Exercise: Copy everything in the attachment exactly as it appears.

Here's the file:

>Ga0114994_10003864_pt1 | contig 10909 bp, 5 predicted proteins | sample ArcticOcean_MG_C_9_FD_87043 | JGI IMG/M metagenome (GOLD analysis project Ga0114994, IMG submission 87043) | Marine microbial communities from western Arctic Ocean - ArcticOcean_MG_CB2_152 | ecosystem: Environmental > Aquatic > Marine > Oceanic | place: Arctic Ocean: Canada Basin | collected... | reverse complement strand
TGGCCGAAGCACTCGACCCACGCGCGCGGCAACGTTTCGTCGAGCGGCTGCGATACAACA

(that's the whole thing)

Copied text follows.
>Ga0114994_10003864_pt1 | contig 10909 bp, 5 predicted proteins | sample ArcticOcean_MG_C_9_FD_87043 | JGI IMG/M metagenome (GOLD analysis project Ga0114994, IMG submission 87043) | Marine microbial communities from western Arctic Ocean - ArcticOcean_MG_CB2_152 | ecosystem: Environmental > Aquatic > Marine > Oceanic | place: Arctic Ocean: Canada Basin | collected... | reverse complement strand
TGGCCGAAGCACTCGACCCACGCGCGCGGCAACGTTTCGTCGAGCGGCTGCGATACAACA